The Washington Post’s Charles Lane describes Barack Obama’s rejection of Democratic Senator Blanche Lincoln’s plea to move to the center in order to avoid an electoral catastrophe in November. Obama told Lincoln he was going forward — a strategy Lane ascribes to Obama’s political consultant David Plouffe. “Obama’s reply, in a nutshell: Sorry, Blanche. … But the president is not only against a centrist shift on policy grounds; he also thinks it is a political loser:” The President told Lincoln that the best way to win was product differentiation.
If our response ends up being, you know, because we don’t want to — we don’t want to stir things up here, we’re just going to do the same thing that was being done before, then I don’t know what differentiates us from the other guys. And I don’t know why people would say, boy, we really want to make sure that those Democrats are in Washington fighting for us.
Of course he was referring to winning within his context and not necessarily Lincoln’s. Lane writes “The … striking thing was how easily he appeared to write off Lincoln politically. Conceding nothing, he implied that her defeat was not only a foregone conclusion, but also an acceptable price to pay for staying the course on policy”. Obama can do this because of the asymmetry in terms of office. The Democrats who are running scared of 2010 see the President’s policies as their death warrant. But Obama sees them them as his Forlorn Hopes, their death secures his long term victories. They are the wave of those expected to sacrifice themselves in order to establish a permanent lodgement from from a long term Democratic control will be extended. So it’s ‘shut up and advance’. By taking over the health industry and amassing a huge amount of pork barrel, the President may calculate that he can hold what he can when the Republicans swing back. The Republicans may gain back some ground, but he may figure that over a six or eight year horizon the Democrats would have made a net ideological advance. They would have taken more than they would have to give up.
The problem with Obama’s strategy is that with the world economic crisis in full swing the long term trends are against him. Like Admiral Yamamoto in 1941 all his surprise attack gains are bound to be wasting assets as the opposition launches one political Essex carrier after the other upon the seas of unemployment and deficit. In the end they will outbuild him and overwhelm him politically. Unless President Obama truly believes that his policies will turn the economy around then nothing he wins will be permanent.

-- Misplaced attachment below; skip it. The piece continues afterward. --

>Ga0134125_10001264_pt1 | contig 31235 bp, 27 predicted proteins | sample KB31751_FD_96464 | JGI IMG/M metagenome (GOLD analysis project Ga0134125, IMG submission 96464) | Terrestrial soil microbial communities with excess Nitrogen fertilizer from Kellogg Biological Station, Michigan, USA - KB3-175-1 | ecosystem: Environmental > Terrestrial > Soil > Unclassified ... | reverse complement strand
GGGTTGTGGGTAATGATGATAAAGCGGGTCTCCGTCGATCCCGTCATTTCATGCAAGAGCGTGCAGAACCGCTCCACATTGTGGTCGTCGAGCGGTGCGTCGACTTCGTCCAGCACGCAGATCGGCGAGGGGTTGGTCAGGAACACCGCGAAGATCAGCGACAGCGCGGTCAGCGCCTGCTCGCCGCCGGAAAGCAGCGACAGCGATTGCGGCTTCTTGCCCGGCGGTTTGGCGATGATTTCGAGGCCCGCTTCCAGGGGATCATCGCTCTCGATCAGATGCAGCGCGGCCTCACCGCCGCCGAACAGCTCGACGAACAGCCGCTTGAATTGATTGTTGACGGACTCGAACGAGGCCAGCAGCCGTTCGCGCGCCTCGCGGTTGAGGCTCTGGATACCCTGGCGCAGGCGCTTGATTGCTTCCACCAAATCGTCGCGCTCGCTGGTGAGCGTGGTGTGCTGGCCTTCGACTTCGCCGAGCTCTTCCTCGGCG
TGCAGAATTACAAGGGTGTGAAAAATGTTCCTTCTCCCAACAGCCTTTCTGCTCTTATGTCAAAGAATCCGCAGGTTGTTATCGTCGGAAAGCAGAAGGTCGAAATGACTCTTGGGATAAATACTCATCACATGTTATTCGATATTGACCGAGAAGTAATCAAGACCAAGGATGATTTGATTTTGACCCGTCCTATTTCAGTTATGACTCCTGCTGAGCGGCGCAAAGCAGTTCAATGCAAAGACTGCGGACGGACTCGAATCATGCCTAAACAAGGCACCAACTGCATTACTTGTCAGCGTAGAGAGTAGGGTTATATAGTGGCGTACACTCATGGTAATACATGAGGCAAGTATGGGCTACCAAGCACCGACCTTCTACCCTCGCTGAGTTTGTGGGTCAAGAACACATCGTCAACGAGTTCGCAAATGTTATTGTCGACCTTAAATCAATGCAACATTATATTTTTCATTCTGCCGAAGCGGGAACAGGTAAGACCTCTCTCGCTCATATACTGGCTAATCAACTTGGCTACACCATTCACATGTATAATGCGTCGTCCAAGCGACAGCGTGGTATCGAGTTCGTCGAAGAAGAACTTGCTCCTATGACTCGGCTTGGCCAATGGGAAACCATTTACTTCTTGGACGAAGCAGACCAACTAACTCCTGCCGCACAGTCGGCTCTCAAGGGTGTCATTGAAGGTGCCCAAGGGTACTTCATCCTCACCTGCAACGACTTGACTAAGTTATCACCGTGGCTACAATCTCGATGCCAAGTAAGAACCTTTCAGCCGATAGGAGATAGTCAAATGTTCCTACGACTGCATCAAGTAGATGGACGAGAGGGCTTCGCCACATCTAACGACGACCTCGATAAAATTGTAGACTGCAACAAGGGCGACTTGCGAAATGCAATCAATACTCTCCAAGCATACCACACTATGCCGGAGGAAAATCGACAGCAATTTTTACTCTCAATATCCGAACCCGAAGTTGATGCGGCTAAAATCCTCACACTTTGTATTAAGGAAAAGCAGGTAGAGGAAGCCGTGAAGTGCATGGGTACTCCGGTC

What may be working in Obama’s favor is the relative ineptness of his opposition. The Republicans have no political Ernest J. King to set against him and they have not solved the basic strategic dilemma he has laid before them. That problem is the reverse of Blanche Lincoln’s. Should the Republican’s imitate Obama’s strategy and sharpen the contradictions between themselves and the President? Or should they “reach across the aisle” and run to the center, which in this case means across the line to the Left from which Obama refuses to move? If keeping Left is a good strategy for Obama, why should keeping Right not be good for the conservatives?
Liberals would answer that adopting a symmetrical strategy would be irresponsible — an unpatriotic besides. Obama has hammered home the accusation that anything bad that happens henceforth will be the fault of obstructionist, extremist conservatives. He will stay Left. It is the conservatives who are morally obligated, if they love their country, to come to the middle and beyond. By this means he hopes to turn the energy of the coming hard times against the conservatives. Not only is Obama playing seize and hold in the power sphere, he is also employing the same defense in the ideological sphere.
The strategic danger posed by the Tea Parties to Obama’s scheme is that it changes the game. It alters the battlefield itself. No longer is his problem one of co-opting a few Republicans with pork barrel and intimidation, it is one of neutralizing a fairly large demographic of the voting population who he cannot do a back-room deal with. Ironically many of the “weapons” he has amassed will be ineffective against the Tea Partiers. Government jobs will not be very appealing to small businessmen and workers who must pay higher taxes for programs they have no desire to see anyway.
Whether Plouffe’s calculations prove correct will be shown over the coming months. If the President rises in the polls and regains his footing with his ‘run to the Left’ strategy then Plouffe will be vindicated. My guess is that Plouffe’s strategy will fail dismally. If the economic crisis deepens and as Obama’s foreign policy mistakes come home to roost with moderately bad consequences the incumbent is likely to be blamed the most, with the entire Washington establishment a close second scapegoat.
But this rule may vanish at the extremes. In a national emergency people may pull together for a while. But even this has its limits. The Fall of France demonstrated how support for a political leader can evaporate after initially rising once it is clear he is inept. Will Obama’s gambit work? I don’t think so, but we shall see.